18 May 2018
Spokesperson for the UN High Commissioner for Human Rights: Ravina Shamdasani

Location: Geneva

Subject:

(2) Sudan

Discrimination and violence, including sexual violence, against women and girls in Sudan has been brought into stark focus by the case of Noura Hussein Hammad Daoud, who last week was sentenced to death by a Sudanese Court. Hussein was convicted of fatally stabbing the man she was forced to marry, who subsequently allegedly raped her. We have received information that Hussein’s forced marriage, rape, and other forms of gender-based violence against her were not taken into account by the Court as evidence to mitigate the sentence, and that the most stringent guarantees of a fair trial and due process were not fulfilled in this case. Since her case has drawn international attention, we are acutely concerned about her safety and that of her lawyer and other supporters. We urge the authorities to ensure full protection for Hussein’s physical and psychological integrity during her detention, as well as full respect for her rights to a fair trial and appeal.

In trials leading to the imposition of the death penalty, scrupulous respect for fair trial guarantees is particularly crucial. The Special Rapporteur on summary executions has argued that the imposition of the death penalty against clear evidence of self-defence constitutes an arbitrary killing, particularly where women have been charged with murder when defending themselves. We call on the authorities to fully take into consideration Hussein’s claim of self-defence against the attempt by the man to rape her, after he had reportedly already raped her on a previous occasion with the help of three other people.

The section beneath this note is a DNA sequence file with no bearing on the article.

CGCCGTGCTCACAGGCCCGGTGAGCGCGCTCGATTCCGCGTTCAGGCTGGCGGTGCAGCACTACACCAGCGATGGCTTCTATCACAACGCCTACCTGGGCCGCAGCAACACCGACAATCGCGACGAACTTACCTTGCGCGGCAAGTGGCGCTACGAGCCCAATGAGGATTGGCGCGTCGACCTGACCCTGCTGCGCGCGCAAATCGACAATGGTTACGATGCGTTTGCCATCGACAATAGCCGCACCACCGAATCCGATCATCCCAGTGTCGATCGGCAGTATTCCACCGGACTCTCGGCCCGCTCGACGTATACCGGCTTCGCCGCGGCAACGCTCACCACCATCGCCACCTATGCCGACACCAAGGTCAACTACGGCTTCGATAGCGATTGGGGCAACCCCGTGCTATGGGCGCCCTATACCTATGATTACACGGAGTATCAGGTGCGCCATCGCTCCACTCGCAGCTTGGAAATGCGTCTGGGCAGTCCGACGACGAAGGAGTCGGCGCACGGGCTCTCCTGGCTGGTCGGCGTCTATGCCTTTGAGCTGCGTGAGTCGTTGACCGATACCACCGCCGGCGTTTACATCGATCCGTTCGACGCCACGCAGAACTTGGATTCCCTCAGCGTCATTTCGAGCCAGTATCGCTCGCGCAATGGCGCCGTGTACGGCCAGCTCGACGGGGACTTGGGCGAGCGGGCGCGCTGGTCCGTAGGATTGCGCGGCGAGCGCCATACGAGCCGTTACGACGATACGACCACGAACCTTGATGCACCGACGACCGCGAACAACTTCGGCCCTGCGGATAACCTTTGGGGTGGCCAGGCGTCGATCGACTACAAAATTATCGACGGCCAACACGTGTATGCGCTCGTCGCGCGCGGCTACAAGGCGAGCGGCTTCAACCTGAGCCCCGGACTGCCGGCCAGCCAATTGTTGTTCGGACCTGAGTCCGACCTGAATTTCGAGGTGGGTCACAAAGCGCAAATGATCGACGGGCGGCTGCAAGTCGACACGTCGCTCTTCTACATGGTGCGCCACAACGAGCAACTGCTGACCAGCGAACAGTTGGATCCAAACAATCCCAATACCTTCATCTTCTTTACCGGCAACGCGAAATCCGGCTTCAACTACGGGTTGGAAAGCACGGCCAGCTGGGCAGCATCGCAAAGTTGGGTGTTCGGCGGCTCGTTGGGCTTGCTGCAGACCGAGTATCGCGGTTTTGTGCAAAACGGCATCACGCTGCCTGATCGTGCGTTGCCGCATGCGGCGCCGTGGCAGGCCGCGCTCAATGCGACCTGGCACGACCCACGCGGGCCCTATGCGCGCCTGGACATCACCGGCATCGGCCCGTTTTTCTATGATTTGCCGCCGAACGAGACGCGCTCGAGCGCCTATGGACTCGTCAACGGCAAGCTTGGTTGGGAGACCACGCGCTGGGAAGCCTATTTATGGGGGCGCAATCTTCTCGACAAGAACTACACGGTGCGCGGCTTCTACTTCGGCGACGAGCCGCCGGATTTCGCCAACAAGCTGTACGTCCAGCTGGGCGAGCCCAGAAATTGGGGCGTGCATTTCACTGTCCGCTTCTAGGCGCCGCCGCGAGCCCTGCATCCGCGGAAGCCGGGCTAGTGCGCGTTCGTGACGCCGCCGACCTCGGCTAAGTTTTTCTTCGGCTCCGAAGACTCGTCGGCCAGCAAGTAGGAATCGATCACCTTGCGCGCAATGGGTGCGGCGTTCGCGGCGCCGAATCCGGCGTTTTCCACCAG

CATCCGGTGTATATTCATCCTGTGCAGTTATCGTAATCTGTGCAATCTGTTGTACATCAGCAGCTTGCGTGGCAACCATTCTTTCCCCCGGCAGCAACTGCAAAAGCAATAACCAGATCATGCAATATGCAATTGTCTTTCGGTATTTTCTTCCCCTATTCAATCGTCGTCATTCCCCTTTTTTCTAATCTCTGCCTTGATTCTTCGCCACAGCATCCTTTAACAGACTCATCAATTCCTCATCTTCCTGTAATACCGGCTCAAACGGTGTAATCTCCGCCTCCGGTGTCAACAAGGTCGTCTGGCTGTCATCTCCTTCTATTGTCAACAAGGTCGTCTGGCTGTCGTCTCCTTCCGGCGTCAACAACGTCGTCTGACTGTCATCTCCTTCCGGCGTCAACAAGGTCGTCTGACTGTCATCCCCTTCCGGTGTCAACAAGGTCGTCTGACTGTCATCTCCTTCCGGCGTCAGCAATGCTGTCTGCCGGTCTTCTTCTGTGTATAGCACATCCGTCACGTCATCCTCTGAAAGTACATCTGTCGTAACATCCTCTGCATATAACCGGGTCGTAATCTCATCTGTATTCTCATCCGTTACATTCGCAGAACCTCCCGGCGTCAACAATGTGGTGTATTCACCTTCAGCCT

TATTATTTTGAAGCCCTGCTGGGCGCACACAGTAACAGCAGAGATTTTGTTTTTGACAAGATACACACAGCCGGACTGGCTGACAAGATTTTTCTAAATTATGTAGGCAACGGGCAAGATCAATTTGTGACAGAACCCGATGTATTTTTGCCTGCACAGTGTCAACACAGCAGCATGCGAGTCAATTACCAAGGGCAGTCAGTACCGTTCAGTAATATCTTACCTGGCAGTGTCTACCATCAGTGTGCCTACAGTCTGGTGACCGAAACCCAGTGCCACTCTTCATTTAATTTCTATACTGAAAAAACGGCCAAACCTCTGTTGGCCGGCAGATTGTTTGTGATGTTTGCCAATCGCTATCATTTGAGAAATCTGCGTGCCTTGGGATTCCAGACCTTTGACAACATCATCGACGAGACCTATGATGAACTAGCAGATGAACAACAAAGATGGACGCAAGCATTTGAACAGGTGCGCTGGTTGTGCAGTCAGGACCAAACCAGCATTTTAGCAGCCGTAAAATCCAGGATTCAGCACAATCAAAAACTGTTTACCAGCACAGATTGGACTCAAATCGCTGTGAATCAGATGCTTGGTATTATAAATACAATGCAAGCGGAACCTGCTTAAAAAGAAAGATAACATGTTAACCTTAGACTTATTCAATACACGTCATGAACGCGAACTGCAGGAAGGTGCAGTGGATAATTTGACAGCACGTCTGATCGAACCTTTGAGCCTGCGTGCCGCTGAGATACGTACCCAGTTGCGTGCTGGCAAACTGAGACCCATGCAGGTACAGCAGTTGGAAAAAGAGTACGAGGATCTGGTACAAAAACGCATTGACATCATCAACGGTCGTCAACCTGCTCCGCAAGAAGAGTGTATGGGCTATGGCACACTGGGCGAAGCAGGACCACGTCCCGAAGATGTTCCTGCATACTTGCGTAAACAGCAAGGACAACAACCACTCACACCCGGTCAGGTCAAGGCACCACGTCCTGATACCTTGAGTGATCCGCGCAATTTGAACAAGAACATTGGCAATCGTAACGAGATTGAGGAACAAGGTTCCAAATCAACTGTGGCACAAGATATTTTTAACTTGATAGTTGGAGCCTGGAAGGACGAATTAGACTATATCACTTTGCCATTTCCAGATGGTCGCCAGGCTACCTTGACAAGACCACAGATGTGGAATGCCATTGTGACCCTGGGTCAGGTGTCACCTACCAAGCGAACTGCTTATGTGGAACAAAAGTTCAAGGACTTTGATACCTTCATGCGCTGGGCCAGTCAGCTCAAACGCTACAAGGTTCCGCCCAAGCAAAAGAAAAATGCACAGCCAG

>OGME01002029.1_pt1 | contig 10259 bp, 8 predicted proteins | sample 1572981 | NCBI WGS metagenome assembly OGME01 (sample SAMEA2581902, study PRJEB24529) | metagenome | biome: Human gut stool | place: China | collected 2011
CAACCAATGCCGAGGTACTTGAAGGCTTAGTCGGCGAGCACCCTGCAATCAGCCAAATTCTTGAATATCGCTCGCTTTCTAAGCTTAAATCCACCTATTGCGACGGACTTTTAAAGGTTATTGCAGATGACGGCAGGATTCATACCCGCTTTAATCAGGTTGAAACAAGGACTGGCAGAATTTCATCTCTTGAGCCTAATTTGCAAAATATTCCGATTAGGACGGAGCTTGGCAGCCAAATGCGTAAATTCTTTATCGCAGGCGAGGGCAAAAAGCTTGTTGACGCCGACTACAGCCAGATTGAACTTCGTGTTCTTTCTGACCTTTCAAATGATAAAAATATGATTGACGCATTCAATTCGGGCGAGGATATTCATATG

We understand that Hussein was given 15 days to appeal the decision. In such circumstances, the right to have a conviction and sentence be reviewed by a higher tribunal is of particular importance. It is essential that the principles of fair trial and due process be observed in the appeal phase of this case. A review that is limited to the formal or legal aspects of the conviction – without any consideration of the facts – is not sufficient under the International Covenant on Civil and Political Rights, which Sudan has ratified.

The UN Committee on the Rights of the Child (CRC) and the UN Human Rights Committee – two authoritative independent expert bodies on international human rights law – have expressed serious concern about the situation of women’s human rights in Sudan. In particular, the CRC has emphasized the negative impact of early and forced marriage on women and girls’ health, education and social development. In addition, despite the recent reform of the Criminal Code [article 149 of the Sudanese Criminal Act (1991) was amended in 2015], domestic violence and marital rape are still not criminalized. Better protection of women’s human rights and the criminalization of marital rape could help save many lives, and prevent terrible outcomes like that in Hussein’s case. We stand ready to work with the Government of Sudan on bringing such laws in line with human rights standards.

Hussein’s tragic case is an opportunity for Sudanese authorities to send a clear message that gender-based violence will not be tolerated in the country.

We will remain in contact with Sudanese authorities in relation to her case.

ENDS

 

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